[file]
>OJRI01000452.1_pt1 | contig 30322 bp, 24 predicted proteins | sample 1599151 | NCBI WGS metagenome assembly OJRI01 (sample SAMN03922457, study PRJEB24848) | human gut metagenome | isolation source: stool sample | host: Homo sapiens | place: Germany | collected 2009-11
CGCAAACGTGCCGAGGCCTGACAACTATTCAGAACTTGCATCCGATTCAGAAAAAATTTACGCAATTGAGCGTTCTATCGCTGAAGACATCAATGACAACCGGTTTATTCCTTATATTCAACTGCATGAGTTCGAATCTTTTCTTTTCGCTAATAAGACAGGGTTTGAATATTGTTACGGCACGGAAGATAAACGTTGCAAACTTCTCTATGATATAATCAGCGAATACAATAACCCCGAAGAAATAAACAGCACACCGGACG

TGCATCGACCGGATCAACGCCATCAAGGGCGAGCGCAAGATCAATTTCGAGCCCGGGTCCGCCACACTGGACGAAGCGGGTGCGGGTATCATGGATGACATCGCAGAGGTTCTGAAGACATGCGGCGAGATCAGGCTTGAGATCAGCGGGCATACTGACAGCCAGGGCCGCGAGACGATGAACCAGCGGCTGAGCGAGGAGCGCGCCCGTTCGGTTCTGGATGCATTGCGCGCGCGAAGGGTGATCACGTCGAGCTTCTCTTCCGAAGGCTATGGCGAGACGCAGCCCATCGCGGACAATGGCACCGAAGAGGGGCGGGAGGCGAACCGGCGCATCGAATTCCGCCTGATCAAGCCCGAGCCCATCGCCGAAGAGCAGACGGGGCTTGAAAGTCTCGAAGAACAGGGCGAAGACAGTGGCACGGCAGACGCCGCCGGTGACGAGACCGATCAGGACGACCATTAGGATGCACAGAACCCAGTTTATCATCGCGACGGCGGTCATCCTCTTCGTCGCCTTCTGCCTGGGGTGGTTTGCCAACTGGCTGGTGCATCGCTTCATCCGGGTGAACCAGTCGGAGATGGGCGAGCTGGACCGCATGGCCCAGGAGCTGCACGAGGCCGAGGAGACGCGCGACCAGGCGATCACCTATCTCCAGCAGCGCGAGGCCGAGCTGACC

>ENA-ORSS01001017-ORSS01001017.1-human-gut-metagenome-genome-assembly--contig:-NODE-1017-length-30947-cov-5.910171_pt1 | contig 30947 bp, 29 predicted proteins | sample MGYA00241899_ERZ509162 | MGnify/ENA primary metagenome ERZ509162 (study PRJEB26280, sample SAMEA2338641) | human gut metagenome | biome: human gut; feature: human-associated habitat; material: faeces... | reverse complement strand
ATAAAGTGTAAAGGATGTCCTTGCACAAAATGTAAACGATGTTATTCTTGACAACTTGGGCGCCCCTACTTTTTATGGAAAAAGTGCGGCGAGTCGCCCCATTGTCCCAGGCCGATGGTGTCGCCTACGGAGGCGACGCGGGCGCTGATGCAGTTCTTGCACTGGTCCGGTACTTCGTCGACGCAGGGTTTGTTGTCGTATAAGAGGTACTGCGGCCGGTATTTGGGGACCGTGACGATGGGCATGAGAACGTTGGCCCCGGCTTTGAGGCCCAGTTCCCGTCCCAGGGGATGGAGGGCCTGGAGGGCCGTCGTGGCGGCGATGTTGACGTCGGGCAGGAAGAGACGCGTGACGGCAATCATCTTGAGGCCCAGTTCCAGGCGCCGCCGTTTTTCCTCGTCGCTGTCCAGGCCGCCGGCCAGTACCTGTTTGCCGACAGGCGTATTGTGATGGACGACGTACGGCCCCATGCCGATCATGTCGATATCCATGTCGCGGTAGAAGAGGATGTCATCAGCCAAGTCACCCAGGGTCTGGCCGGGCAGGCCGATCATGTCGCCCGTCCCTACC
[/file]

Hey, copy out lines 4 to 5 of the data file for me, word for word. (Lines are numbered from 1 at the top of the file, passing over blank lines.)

>ENA-ORSS01001017-ORSS01001017.1-human-gut-metagenome-genome-assembly--contig:-NODE-1017-length-30947-cov-5.910171_pt1 | contig 30947 bp, 29 predicted proteins | sample MGYA00241899_ERZ509162 | MGnify/ENA primary metagenome ERZ509162 (study PRJEB26280, sample SAMEA2338641) | human gut metagenome | biome: human gut; feature: human-associated habitat; material: faeces... | reverse complement strand
ATAAAGTGTAAAGGATGTCCTTGCACAAAATGTAAACGATGTTATTCTTGACAACTTGGGCGCCCCTACTTTTTATGGAAAAAGTGCGGCGAGTCGCCCCATTGTCCCAGGCCGATGGTGTCGCCTACGGAGGCGACGCGGGCGCTGATGCAGTTCTTGCACTGGTCCGGTACTTCGTCGACGCAGGGTTTGTTGTCGTATAAGAGGTACTGCGGCCGGTATTTGGGGACCGTGACGATGGGCATGAGAACGTTGGCCCCGGCTTTGAGGCCCAGTTCCCGTCCCAGGGGATGGAGGGCCTGGAGGGCCGTCGTGGCGGCGATGTTGACGTCGGGCAGGAAGAGACGCGTGACGGCAATCATCTTGAGGCCCAGTTCCAGGCGCCGCCGTTTTTCCTCGTCGCTGTCCAGGCCGCCGGCCAGTACCTGTTTGCCGACAGGCGTATTGTGATGGACGACGTACGGCCCCATGCCGATCATGTCGATATCCATGTCGCGGTAGAAGAGGATGTCATCAGCCAAGTCACCCAGGGTCTGGCCGGGCAGGCCGATCATGTCGCCCGTCCCTACC